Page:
The survey also shows that consumers remain cautious about the real estate market and process, as a full 30 percent “strongly agree” that the housing crisis reminds them to be more careful about buying or selling a home; up two percentage points from the first-quarter 2012 survey. In addition:

• Nearly two-thirds (65 percent) of respondents indicated that financing or getting a mortgage is more challenging than it was before the market crisis, which is up from 58% in the first-quarter 2012 survey.
• Among those considering a real estate transaction, 39 percent expressed concern they won’t be able to sell their current home, up 11 points from the first-quarter 2012 survey and 10 points from first quarter 2011.
• Given the dynamics and challenges of today’s real estate market, nearly three out of four (74 percent) respondents think it is more important than ever to work with a good real estate agent for the best success in buying or selling a home (up from 71 percent in first-quarter 2012 and 67 percent in first quarter 2011).

Source: Rismedia

Fannie Mae forecasts 'continued gradual healing' for housing

Despite signs of a slowdown in global economic growth, recent single-family housing data suggest the housing recovery is "on track" and is set for "continued gradual healing," according to a monthly economic outlook released this week by Fannie Mae's Economic & Strategic Research Group.
There are some favorable signs that a housing recovery is under way, Fannie Mae said. Homebuilder confidence reached its highest level in five years in May.

Mortgage rates are expected to remain around their current lows through this year to average 3.8 percent for a 30-year fixed-rate mortgage.Home prices are showing signs of finding a floor thanks to fewer distressed sales, though Fannie Mae doesn't expect them to reach a bottom until 2013. The mortgage giant expects prices to decline another 1.2 percent this year before regaining that same percentage in 2013.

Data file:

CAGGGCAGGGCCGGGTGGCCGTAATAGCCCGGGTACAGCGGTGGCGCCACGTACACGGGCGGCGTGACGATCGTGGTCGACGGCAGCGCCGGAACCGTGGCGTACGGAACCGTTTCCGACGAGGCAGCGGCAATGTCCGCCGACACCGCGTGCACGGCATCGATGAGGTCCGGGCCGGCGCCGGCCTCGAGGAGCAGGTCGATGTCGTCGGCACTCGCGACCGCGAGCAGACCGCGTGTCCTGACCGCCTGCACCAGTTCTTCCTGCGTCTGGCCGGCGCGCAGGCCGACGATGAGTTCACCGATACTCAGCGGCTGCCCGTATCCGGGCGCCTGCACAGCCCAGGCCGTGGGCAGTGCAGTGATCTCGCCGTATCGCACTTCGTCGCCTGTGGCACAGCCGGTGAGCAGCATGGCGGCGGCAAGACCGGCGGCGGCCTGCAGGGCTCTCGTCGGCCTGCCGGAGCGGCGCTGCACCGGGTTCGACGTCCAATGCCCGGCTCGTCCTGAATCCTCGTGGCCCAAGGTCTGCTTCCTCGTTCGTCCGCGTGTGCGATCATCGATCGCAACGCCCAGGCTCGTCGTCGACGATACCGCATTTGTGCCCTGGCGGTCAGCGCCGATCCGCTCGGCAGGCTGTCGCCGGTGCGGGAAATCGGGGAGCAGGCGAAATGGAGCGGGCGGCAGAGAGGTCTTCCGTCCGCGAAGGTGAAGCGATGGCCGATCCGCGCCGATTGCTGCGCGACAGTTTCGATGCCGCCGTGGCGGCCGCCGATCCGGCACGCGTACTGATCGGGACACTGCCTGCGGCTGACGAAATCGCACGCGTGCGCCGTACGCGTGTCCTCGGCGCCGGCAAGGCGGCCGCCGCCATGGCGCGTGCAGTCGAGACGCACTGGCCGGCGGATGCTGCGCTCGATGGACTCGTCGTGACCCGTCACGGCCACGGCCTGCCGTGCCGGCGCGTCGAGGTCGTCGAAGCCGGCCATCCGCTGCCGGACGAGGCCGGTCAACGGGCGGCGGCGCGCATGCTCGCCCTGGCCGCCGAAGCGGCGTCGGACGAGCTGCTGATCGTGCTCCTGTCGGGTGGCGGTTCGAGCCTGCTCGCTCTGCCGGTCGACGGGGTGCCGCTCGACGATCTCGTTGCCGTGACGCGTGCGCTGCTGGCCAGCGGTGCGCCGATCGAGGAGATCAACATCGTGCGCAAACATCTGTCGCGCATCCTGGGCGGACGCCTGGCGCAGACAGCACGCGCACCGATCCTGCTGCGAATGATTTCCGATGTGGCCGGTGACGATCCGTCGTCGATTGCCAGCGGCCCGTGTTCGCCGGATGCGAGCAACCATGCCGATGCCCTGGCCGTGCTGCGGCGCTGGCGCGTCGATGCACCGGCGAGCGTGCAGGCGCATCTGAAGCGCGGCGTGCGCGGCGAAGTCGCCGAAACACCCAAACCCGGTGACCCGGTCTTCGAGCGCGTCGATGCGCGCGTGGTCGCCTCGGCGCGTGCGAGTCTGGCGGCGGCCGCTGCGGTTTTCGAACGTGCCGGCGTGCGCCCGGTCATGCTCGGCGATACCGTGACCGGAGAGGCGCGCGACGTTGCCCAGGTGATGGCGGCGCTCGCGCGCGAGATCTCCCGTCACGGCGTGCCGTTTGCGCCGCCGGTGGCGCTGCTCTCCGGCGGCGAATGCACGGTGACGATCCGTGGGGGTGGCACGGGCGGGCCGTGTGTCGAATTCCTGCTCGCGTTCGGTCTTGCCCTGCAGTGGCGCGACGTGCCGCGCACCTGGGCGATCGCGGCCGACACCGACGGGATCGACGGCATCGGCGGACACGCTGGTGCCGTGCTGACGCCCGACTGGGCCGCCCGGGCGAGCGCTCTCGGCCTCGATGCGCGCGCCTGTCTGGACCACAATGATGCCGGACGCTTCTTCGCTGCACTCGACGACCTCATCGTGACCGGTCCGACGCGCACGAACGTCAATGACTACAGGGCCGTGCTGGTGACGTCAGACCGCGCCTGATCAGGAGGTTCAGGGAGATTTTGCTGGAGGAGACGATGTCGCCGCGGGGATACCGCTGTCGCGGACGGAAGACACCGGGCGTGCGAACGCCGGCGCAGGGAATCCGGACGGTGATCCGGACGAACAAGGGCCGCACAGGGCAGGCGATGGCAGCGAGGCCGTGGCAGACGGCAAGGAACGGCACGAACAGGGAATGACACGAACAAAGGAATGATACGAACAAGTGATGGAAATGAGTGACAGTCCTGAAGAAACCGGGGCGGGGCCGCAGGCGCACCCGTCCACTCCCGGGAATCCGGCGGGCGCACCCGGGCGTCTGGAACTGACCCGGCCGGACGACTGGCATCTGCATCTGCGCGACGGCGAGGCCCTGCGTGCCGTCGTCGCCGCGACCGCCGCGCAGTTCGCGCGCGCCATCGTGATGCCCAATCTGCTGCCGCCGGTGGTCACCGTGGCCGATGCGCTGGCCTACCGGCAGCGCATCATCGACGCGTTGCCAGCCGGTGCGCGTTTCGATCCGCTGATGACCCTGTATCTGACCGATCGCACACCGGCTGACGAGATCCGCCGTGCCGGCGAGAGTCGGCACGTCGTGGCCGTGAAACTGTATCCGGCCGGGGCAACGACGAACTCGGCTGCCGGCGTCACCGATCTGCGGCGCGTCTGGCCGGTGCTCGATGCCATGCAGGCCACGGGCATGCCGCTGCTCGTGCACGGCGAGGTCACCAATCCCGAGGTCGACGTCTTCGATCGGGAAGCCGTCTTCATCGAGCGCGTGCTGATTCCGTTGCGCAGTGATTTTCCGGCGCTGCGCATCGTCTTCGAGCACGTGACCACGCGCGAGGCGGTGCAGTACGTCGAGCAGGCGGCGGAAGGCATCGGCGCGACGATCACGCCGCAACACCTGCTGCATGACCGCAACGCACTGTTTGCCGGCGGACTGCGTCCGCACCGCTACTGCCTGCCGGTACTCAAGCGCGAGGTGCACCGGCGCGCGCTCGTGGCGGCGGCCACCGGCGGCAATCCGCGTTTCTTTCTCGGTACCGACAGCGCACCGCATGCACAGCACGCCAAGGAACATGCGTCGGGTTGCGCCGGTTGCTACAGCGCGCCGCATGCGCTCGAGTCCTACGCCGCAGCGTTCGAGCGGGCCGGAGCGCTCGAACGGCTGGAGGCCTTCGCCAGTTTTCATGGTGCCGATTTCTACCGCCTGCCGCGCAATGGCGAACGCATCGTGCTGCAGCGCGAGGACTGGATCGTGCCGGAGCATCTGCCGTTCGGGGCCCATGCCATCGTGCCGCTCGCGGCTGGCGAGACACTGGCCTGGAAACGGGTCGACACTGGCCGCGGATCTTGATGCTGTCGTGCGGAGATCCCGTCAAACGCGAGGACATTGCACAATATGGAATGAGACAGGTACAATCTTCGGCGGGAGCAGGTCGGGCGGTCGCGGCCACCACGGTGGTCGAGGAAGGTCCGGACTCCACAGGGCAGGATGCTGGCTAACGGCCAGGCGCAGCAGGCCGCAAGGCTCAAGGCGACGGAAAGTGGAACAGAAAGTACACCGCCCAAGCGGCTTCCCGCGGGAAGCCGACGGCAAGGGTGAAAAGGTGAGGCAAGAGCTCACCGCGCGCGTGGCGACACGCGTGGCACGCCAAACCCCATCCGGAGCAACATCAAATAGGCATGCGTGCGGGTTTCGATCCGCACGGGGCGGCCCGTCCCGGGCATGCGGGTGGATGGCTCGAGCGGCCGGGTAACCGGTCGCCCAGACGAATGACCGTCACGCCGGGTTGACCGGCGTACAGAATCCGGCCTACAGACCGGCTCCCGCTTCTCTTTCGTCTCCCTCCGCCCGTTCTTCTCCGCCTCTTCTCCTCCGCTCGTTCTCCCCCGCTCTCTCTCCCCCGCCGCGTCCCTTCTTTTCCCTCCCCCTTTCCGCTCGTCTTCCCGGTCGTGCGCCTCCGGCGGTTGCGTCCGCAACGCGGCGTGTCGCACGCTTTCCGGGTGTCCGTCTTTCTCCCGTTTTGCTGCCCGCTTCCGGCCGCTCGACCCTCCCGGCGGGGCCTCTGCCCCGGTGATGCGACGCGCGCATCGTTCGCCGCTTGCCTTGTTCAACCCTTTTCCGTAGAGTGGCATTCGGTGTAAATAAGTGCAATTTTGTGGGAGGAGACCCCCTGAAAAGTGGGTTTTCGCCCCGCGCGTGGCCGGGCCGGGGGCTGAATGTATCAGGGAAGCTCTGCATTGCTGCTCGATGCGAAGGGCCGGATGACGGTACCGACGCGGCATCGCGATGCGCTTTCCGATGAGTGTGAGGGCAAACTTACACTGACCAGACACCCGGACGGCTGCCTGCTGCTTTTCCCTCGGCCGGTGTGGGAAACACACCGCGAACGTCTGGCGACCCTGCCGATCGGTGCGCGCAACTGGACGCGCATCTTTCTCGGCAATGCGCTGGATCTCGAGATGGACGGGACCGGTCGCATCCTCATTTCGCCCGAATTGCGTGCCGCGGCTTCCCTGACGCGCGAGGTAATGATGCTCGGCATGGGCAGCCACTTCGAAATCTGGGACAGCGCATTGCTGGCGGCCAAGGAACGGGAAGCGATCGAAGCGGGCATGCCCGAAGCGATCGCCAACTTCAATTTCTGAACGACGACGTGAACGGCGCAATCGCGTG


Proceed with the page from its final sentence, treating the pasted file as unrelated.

Year to date through April, existing-home sales, new-home sales and single-family housing starts were above the levels posted during the same period last year, and Fannie Mae predicts each will rise 7.6 percent, 13.5 percent and 17.4 percent, respectively, in 2012 compared to 2011.

Despite these encouraging indicators, the housing market continues to face challenges, Fannie Mae said. These include drops in purchase mortgage applications and contract signings for existing homes in April, a persistently high share of loans in foreclosure, damaged household balance sheets, sluggish income growth, and historically tight lending standards.

The latter "help explain why record-high affordability conditions stemming from declining mortgage rates and home prices have not substantially boosted home sales. The tight relationship between affordability and home sales observed prior to the year 2000 has clearly broken down," the report said.

A spring lull in hiring and the European sovereign debt crisis are also weighing on the market. Though still gaining, employment growth has slowed each of the last five months, and in May the jobless rate rose to 8.2 percent, adding just 69,000 jobs.

"It is now less convincing to frame the weakness as just a payback to warm winter weather. Rather, it appears increasingly likely that labor market fundamentals have deteriorated amid the slowdown in the global economy and the intensified European sovereign debt crisis, which likely made businesses more cautious," the report said.

"In his testimony before Congress on the economic outlook in early June, Fed Chairman Ben Bernanke noted weather-related payback and seasonal adjustment issues, but reiterated his theory delivered earlier this year that strong gains in hiring late last year and early this year were 'catchup hiring.' That is, businesses may have aggressively laid off workers earlier in the cycle, prompting them to catch up later on -- a process that has largely been completed."

This is the third straight year to see a spring slowdown in economic activity, said Doug Duncan, Fannie Mae's chief economist, in a statement.

"Our view is that the underlying resilience of the economy and of consumers, in particular, that has been demonstrated during the past couple of years will persist," he said. "However, the magnitude of the uncertainties surrounding the European debt crisis and our fiscal condition here in the U.S. implies that the risks to the outlook are clearly tilted to the downside."

Nevertheless, the slowdown in the labor market and uncertainty about European solvency "should not derail the housing recovery if hiring picks up again as expected," the report said.
Fannie Mae anticipates an average 8.1 percent unemployment rate this year, followed by an average 7.8 percent rate in 2013. The mortgage giant also forecasts a moderate 2.2 percent increase in gross domestic product for all of 2012, up from 1.6 percent in 2011.
Source: Inman News